NEW YORK -- Consumer confidence unexpectedly rebounded in May after declining in April, as worries about the economy and jobs eased, a private research group said Tuesday. But another closely watched report that tracks Midwestern manufacturing activity dropped in May, spooking Wall Street. The Conference Board said that its Consumer Confidence Index rose to 102.2 from a revised 97.5 in April. The reading was much better than the 96 that analysts had expected, which would have been a decline from the original April reading of 97.7. Still, stocks fell Tuesday as the disappointing reading of economic activity in the Midwest appeared to outweigh rebounding consumer confidence. The Purchasing Management Association of Chicago announced that its index of business activity in that area dropped to 54.1 in May from 65.6 in April and 69.2 in March. A reading above 50 indicates expansion in manufacturing, while a figure below 50 means contraction.
United, machinists announce contract deal
CHICAGO -- United Airlines and its machinists' union announced an agreement in principle on a contract Tuesday, narrowly heading off the need for a bankruptcy judge's ruling that could have triggered a strike. A formal contract agreement is to be presented in federal bankruptcy court June 17. Judge Eugene Wedoff gave the two sides until then to work out remaining details. The agreement in principle came just hours after United's mechanics ratified a five-year contract, giving the nation's No. 2 airline a pair of crucial labor victories that it needed to avoid an employee walkout and strengthen its bid to come out of bankruptcy. The tentative deal with the International Association of Machinists and Aerospace Workers, representing 20,000 baggage handlers, customer service representatives and other ground workers, was disclosed in court with Wedoff poised to rule on United's request to break the contract. The IAM had warned it would shut down the carrier with a walkout if that happened. The mechanics agreed by a 59 percent to 41 percent vote to ratify a contract containing $96 million in annual concessions, including 3.9 percent pay cuts and reduced benefits.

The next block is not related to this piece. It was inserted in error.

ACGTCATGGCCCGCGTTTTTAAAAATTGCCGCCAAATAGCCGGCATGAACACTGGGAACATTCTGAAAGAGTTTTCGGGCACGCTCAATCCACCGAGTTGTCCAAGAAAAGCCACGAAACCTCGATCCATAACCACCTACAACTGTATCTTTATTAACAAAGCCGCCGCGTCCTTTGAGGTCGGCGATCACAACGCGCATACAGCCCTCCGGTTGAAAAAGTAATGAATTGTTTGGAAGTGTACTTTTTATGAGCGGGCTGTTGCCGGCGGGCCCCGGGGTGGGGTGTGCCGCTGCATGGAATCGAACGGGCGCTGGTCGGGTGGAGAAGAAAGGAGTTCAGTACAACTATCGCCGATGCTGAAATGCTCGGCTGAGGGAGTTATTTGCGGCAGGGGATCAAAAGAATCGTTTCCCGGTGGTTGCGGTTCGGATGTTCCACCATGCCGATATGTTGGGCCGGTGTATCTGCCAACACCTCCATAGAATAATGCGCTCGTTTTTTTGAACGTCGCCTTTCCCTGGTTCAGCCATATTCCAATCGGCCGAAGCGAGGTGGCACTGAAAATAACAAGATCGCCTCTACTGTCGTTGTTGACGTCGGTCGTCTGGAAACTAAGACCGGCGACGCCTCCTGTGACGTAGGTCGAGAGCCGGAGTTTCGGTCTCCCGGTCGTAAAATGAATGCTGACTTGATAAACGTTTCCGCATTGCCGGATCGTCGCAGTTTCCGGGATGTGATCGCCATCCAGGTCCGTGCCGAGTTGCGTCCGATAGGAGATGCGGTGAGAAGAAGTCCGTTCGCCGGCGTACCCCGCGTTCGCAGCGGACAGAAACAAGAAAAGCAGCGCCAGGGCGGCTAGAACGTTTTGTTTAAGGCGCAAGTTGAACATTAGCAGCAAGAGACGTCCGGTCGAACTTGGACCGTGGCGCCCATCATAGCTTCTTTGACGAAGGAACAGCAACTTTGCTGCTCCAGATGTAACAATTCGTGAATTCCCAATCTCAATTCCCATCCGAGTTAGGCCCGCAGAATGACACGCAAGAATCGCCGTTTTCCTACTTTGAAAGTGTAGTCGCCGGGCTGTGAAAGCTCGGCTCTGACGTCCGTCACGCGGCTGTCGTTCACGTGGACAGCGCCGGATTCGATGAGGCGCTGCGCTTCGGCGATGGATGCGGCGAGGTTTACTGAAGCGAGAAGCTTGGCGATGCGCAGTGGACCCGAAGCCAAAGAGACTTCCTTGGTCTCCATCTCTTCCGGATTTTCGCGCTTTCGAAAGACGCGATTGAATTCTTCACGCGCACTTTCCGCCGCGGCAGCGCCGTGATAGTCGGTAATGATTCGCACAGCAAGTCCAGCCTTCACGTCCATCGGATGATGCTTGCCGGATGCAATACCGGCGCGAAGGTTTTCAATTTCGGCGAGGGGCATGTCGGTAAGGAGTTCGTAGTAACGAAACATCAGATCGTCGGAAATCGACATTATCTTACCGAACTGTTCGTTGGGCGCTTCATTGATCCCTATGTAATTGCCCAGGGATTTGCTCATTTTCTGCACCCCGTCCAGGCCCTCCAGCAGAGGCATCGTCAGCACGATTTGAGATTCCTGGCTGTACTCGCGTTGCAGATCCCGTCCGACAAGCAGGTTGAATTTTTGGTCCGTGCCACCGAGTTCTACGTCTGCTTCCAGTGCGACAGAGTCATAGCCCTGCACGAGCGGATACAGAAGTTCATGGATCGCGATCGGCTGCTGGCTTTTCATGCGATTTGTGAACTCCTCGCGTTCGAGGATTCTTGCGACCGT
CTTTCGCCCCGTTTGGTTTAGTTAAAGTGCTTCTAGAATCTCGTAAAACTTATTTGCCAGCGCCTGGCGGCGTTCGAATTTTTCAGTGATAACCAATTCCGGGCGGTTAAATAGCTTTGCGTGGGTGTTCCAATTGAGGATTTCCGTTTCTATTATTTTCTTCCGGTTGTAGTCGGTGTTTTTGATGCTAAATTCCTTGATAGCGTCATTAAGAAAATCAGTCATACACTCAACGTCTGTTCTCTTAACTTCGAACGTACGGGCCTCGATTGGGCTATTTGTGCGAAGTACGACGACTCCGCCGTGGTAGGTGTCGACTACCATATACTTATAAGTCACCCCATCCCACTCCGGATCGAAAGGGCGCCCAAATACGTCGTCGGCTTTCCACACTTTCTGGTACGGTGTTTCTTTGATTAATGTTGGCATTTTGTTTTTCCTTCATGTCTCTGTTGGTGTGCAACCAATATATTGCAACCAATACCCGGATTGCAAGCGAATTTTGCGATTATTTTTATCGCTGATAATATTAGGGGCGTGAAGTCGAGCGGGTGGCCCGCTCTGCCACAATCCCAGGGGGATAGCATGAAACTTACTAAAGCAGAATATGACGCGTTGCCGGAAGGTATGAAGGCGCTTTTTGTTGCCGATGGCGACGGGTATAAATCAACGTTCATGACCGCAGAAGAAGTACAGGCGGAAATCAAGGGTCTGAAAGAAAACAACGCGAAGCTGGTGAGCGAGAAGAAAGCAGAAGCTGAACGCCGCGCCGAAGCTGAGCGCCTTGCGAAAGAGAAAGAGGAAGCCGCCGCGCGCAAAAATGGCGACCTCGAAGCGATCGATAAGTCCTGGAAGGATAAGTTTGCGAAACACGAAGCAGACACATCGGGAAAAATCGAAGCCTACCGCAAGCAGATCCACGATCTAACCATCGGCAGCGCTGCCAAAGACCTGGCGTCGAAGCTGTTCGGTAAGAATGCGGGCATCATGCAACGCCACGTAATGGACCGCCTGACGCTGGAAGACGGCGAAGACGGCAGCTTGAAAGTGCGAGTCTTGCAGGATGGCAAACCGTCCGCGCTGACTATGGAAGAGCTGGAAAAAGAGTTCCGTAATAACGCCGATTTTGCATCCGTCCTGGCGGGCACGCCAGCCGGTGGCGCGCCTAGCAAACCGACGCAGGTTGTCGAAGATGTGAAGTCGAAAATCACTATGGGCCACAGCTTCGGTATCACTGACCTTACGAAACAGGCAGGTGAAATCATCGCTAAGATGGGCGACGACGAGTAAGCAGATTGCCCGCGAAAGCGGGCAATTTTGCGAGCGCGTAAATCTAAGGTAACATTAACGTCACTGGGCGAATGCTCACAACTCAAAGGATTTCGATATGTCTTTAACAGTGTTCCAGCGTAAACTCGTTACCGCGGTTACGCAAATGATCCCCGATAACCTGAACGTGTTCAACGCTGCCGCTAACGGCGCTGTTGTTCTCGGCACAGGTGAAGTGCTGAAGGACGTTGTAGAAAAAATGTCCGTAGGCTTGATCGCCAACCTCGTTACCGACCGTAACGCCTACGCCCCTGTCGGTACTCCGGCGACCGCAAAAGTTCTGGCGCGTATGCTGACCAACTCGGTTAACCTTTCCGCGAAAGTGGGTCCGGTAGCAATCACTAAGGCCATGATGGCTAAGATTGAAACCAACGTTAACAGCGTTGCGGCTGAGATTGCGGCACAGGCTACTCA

BRUSSELS, Belgium -- Digging in for a new trade war with Washington, the European Union filed a counter complaint Tuesday at the World Trade Organization claiming that U.S.-based Boeing Co. receives illegal government aid. EU trade commissioner Peter Mandelson said he had little choice but to retaliate because the United States decided to close the door on reaching an amicable solution to the standoff between Boeing and France-based Airbus. The Bush administration decided late Monday to abandon negotiations that began in January. In announcing the U.S. decision late Monday, trade representative Rob Portman said the Bush administration felt it had to act because of preparations being made by EU member nations to commit $1.7 billion to Airbus for developing a new airplane, the A350, which is seen as a direct competitor to Boeing's new 787 Dreamliner in the market for midsize, long-distance jets. Mandelson said the U.S. move was ironic because the WTO action now opens the door for EU governments to feed Airbus the aid it needs to launch the new model.